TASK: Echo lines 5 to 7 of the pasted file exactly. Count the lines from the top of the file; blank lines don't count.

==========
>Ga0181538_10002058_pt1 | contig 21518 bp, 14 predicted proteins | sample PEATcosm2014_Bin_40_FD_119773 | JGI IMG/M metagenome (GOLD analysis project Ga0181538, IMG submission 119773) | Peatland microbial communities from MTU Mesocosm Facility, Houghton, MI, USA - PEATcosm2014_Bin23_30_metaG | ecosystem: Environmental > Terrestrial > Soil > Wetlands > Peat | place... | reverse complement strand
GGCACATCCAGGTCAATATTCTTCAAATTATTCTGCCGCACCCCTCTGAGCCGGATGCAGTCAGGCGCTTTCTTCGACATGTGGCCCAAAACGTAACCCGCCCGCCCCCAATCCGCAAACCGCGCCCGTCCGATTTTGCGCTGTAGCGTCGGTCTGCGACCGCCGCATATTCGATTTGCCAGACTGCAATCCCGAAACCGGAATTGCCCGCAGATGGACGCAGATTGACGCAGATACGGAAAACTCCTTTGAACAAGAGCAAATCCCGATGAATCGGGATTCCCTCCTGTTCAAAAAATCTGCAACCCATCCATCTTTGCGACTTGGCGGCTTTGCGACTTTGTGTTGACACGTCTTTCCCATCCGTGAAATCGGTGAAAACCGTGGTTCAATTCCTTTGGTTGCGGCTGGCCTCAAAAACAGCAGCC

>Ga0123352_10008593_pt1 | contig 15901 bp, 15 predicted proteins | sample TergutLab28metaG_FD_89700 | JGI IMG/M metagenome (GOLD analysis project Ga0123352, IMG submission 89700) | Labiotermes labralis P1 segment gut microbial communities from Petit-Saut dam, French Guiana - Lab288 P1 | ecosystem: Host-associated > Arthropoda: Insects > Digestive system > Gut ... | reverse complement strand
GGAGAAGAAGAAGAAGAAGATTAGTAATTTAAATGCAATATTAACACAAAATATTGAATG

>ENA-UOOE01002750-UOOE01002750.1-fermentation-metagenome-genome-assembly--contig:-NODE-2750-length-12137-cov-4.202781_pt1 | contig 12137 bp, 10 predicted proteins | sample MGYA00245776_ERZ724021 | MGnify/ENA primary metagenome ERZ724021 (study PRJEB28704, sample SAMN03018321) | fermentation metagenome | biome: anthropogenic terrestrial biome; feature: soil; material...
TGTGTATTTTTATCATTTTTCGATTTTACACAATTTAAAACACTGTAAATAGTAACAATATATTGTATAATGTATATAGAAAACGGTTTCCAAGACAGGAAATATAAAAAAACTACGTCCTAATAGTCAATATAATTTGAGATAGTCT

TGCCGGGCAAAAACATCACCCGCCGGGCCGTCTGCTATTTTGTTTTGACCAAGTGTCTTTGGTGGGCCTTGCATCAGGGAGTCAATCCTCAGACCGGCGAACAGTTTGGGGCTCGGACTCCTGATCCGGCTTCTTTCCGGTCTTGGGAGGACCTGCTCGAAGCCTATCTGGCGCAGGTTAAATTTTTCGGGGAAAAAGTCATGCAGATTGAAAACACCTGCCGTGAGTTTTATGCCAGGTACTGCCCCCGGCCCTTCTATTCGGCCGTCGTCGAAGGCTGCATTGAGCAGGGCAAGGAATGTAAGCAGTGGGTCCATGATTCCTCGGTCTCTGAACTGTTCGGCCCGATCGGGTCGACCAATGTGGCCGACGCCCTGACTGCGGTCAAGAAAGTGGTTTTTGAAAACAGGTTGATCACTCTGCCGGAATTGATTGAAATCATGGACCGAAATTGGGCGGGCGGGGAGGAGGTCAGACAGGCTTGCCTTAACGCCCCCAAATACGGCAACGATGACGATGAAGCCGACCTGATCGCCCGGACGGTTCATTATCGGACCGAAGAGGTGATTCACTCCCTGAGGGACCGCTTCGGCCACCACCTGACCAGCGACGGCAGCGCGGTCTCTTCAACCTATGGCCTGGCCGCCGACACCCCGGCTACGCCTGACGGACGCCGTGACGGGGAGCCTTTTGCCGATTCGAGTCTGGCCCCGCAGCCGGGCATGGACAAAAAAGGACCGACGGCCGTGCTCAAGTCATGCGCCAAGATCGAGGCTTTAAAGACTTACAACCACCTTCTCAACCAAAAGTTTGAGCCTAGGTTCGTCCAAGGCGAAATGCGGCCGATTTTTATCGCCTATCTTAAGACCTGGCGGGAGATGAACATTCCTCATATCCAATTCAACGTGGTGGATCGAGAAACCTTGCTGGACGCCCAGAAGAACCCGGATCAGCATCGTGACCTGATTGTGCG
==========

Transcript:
>ENA-UOOE01002750-UOOE01002750.1-fermentation-metagenome-genome-assembly--contig:-NODE-2750-length-12137-cov-4.202781_pt1 | contig 12137 bp, 10 predicted proteins | sample MGYA00245776_ERZ724021 | MGnify/ENA primary metagenome ERZ724021 (study PRJEB28704, sample SAMN03018321) | fermentation metagenome | biome: anthropogenic terrestrial biome; feature: soil; material...
TGTGTATTTTTATCATTTTTCGATTTTACACAATTTAAAACACTGTAAATAGTAACAATATATTGTATAATGTATATAGAAAACGGTTTCCAAGACAGGAAATATAAAAAAACTACGTCCTAATAGTCAATATAATTTGAGATAGTCT

TGCCGGGCAAAAACATCACCCGCCGGGCCGTCTGCTATTTTGTTTTGACCAAGTGTCTTTGGTGGGCCTTGCATCAGGGAGTCAATCCTCAGACCGGCGAACAGTTTGGGGCTCGGACTCCTGATCCGGCTTCTTTCCGGTCTTGGGAGGACCTGCTCGAAGCCTATCTGGCGCAGGTTAAATTTTTCGGGGAAAAAGTCATGCAGATTGAAAACACCTGCCGTGAGTTTTATGCCAGGTACTGCCCCCGGCCCTTCTATTCGGCCGTCGTCGAAGGCTGCATTGAGCAGGGCAAGGAATGTAAGCAGTGGGTCCATGATTCCTCGGTCTCTGAACTGTTCGGCCCGATCGGGTCGACCAATGTGGCCGACGCCCTGACTGCGGTCAAGAAAGTGGTTTTTGAAAACAGGTTGATCACTCTGCCGGAATTGATTGAAATCATGGACCGAAATTGGGCGGGCGGGGAGGAGGTCAGACAGGCTTGCCTTAACGCCCCCAAATACGGCAACGATGACGATGAAGCCGACCTGATCGCCCGGACGGTTCATTATCGGACCGAAGAGGTGATTCACTCCCTGAGGGACCGCTTCGGCCACCACCTGACCAGCGACGGCAGCGCGGTCTCTTCAACCTATGGCCTGGCCGCCGACACCCCGGCTACGCCTGACGGACGCCGTGACGGGGAGCCTTTTGCCGATTCGAGTCTGGCCCCGCAGCCGGGCATGGACAAAAAAGGACCGACGGCCGTGCTCAAGTCATGCGCCAAGATCGAGGCTTTAAAGACTTACAACCACCTTCTCAACCAAAAGTTTGAGCCTAGGTTCGTCCAAGGCGAAATGCGGCCGATTTTTATCGCCTATCTTAAGACCTGGCGGGAGATGAACATTCCTCATATCCAATTCAACGTGGTGGATCGAGAAACCTTGCTGGACGCCCAGAAGAACCCGGATCAGCATCGTGACCTGATTGTGCG